Trivia / Jumanji

The Movie

  • Acting for Two: Jonathan Hyde plays both Alan's father and Van Pelt. A common theory is that Jumanji conjures up Van Pelt by taking the form of the person you had dreaded the most, and for Alan, it's his father—especially since Van Pelt spouts out the same criticism as his father.
  • Billing Displacement: Sort of. Robin Williams is billed first, yet doesn't appear until nearly a half hour into the film.
  • Defictionalization: A Jumanji board game was released when the movie came out. It shared many elements with the game in the movie, aside from the supernatural elements, like the automatically moving pieces or sucking in players...we think. It also used cards, not even attempting to copy the magic-8 ball style interface. It came full-circle again when Zathura came out, which used cards.
  • Deleted Scene: The novelization contains an explanation for why Nora had to talk with the principal after Peter and Judy's first day: the realtor's son called Judy out on her lies, and Peter started a fight with him.
    • The recent Blu-ray release revealed that Carl eventually became the president of Parrish Shoes. Also, the Christmas gifts Alan gave to Peter and Judy were pairs of sneakers inspired by the game, complete with Jumanji imprinted on the bottoms.
  • Enforced Method Acting: Robin Williams admitted that he did not need to act startled for the scene where Van Pelt is shooting at him, as the blank gunfire was extremely loud on-set.
  • Fake American: Australian-born Jonathan Hyde plays Sam Parrish and Van Pelt. He uses a slightly American-sounding voice as Sam, but gives Van Pelt an English accent.
  • Font Anachronism: The typeface used for the board game Clue came out only in the 1990s.
  • Playing Gertrude: Robin Williams was ten years older than Bonnie Hunt, and they play characters who are the same age and went to school together. David Alan Grier meanwhile is four years younger than Robin, even though Carl was an adult when Alan was a child.
  • Reality Subtext:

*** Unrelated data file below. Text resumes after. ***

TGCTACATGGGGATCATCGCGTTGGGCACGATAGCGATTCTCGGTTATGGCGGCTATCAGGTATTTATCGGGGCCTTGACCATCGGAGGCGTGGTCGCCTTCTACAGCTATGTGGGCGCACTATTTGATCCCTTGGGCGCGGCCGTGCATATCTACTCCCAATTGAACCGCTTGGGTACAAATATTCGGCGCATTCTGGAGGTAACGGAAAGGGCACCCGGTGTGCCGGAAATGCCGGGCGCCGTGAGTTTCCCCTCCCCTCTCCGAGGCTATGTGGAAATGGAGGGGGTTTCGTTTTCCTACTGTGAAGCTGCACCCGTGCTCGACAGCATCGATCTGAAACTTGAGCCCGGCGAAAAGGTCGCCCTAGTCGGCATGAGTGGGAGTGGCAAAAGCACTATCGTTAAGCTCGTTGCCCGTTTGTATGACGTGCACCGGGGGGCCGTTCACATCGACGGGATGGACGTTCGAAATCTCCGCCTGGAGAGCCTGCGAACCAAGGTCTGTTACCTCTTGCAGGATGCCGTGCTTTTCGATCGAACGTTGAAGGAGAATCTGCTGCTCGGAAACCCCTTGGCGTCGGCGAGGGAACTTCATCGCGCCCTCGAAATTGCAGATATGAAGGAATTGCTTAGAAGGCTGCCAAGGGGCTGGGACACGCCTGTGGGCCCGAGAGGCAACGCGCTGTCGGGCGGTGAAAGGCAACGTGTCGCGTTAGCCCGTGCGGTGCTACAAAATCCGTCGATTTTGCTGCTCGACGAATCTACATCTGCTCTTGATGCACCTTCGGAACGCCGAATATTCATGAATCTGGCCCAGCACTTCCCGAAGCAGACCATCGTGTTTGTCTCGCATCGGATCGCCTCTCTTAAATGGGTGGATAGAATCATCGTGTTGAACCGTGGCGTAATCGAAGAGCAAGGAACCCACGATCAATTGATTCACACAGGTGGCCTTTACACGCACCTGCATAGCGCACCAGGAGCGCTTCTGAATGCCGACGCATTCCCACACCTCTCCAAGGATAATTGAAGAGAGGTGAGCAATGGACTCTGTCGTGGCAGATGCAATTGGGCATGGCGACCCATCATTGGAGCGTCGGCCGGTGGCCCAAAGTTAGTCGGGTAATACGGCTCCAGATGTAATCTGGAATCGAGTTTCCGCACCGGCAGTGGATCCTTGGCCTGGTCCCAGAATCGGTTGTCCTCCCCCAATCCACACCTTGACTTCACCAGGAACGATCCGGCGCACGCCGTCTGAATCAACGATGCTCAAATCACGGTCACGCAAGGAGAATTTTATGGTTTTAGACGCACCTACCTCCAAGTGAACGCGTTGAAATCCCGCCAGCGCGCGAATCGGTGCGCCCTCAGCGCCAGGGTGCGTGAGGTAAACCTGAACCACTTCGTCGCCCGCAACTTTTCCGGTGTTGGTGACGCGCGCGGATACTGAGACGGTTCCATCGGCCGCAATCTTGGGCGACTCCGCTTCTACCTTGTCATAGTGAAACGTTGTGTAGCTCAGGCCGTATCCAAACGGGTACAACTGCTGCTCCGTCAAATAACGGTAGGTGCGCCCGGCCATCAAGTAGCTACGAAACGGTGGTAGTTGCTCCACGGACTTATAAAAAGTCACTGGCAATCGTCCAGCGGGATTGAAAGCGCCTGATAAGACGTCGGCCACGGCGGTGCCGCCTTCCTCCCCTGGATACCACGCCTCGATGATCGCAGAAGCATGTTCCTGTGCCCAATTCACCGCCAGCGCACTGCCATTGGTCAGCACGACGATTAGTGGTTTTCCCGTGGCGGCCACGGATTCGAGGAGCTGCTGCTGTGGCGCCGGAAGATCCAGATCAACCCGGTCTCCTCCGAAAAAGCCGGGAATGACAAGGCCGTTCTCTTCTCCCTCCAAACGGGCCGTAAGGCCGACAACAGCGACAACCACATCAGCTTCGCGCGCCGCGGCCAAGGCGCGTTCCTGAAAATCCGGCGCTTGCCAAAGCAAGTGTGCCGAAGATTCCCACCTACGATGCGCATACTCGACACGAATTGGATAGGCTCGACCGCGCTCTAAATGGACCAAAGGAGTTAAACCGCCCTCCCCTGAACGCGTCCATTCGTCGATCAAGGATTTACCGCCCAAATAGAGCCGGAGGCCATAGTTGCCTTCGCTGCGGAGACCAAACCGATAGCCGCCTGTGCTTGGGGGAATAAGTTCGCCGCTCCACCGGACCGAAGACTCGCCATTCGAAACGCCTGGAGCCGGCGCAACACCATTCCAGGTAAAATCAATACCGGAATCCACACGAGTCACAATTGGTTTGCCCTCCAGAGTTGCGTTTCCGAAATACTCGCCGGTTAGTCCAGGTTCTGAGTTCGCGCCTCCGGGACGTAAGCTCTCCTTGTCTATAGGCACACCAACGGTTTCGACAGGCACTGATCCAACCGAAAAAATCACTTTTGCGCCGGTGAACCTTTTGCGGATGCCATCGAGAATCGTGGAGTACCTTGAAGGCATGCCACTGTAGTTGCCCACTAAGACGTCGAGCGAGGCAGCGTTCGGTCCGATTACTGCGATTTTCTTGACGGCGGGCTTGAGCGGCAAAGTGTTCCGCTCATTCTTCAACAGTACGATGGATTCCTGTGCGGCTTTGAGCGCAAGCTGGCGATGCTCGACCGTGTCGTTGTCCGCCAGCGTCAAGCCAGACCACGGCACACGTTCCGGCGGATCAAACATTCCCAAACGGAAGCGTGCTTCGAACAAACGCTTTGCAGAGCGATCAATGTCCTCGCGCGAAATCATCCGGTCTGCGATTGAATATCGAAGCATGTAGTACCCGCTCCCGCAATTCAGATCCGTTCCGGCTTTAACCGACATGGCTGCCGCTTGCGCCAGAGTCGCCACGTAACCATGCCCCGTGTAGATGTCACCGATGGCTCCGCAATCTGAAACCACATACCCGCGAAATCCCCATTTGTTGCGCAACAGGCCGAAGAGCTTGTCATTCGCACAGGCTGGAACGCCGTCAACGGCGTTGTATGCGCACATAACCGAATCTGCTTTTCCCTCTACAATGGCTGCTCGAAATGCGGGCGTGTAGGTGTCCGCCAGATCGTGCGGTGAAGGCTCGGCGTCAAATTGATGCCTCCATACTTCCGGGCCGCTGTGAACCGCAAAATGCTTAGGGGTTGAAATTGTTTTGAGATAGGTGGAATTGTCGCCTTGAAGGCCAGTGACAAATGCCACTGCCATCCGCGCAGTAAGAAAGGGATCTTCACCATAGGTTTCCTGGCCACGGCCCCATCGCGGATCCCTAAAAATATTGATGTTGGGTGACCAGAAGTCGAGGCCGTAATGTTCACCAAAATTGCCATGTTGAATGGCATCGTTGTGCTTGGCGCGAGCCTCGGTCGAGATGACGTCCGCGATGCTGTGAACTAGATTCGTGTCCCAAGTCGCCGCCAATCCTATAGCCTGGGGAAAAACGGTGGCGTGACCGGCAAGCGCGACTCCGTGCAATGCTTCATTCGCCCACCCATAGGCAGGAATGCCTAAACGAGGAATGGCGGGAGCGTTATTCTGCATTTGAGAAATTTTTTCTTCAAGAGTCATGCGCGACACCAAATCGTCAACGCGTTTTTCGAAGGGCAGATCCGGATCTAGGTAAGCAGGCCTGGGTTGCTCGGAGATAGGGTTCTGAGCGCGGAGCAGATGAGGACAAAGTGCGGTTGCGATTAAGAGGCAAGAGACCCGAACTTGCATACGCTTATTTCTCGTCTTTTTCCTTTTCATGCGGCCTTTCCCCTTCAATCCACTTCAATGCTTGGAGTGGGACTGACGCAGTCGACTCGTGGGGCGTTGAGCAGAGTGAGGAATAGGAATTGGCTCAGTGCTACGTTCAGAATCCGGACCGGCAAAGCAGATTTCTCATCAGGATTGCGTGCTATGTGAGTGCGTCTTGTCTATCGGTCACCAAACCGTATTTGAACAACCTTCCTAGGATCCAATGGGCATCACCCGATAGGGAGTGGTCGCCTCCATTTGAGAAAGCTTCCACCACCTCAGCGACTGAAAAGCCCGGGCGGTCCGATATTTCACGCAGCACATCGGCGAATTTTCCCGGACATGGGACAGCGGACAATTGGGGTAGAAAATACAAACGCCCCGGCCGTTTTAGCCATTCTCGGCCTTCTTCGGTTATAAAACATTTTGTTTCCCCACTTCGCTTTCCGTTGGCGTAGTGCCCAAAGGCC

• The gun shop owner asking Van Pelt if he's a postal worker. Around the time of the movie, there had been a lot of news stories about postal workers going crazy and shooting up their workplaces, from which we get the expression "Going Postal."
    • Robin Williams noted the parallels of Alan and his father's relationship to his own father's with his grandfather.
  • Sequel Gap: A stand-alone sequel was released 22 years after the original.
  • Shown Their Work:
    • Alan advising everyone to get to higher ground when the monsoon hits. In a jungle, dense rainfall and heavy humidity can rot human flesh very quickly, so this is pretty apt advice.
    • It was indeed a crocodile that Alan wrestled for Sarah.
  • Technology Marches On: Referenced when they start playing the game in 1969, with Sarah remarking that the self-moving pieces must be done with magnets. When the kids continue the game in 1995, Judy suggests it's done with microchips, which actually makes less sense. Plus, Carl proudly showing off his prototype for a modern basketball shoe.
  • Trolling Creator: Robin Williams would often give fake answers to people who asked him what the title meant. "I tell them it's an island in the Caribbean. Book your travel there early".
  • Typecasting: Kirsten Dunst and Bradley Pierce played siblings in The Siege at Ruby Ridge a year later too.
  • What Could Have Been:

The Cartoon

  • Actor Allusion: Aunt Nora in the movie is a pretty normal woman, played by Bebe Neuwirth. In the cartoon, she's basically Lilith Sternin, in attitude and appearance.
  • The Merch: Parker Brothers released a handheld electronic game.
  • What Could Have Been:
    • Tim Curry auditioned for Van Pelt before being cast as Trader Slick.
    • Trader Slick was intended to have a Bugs Bunny like New York accent.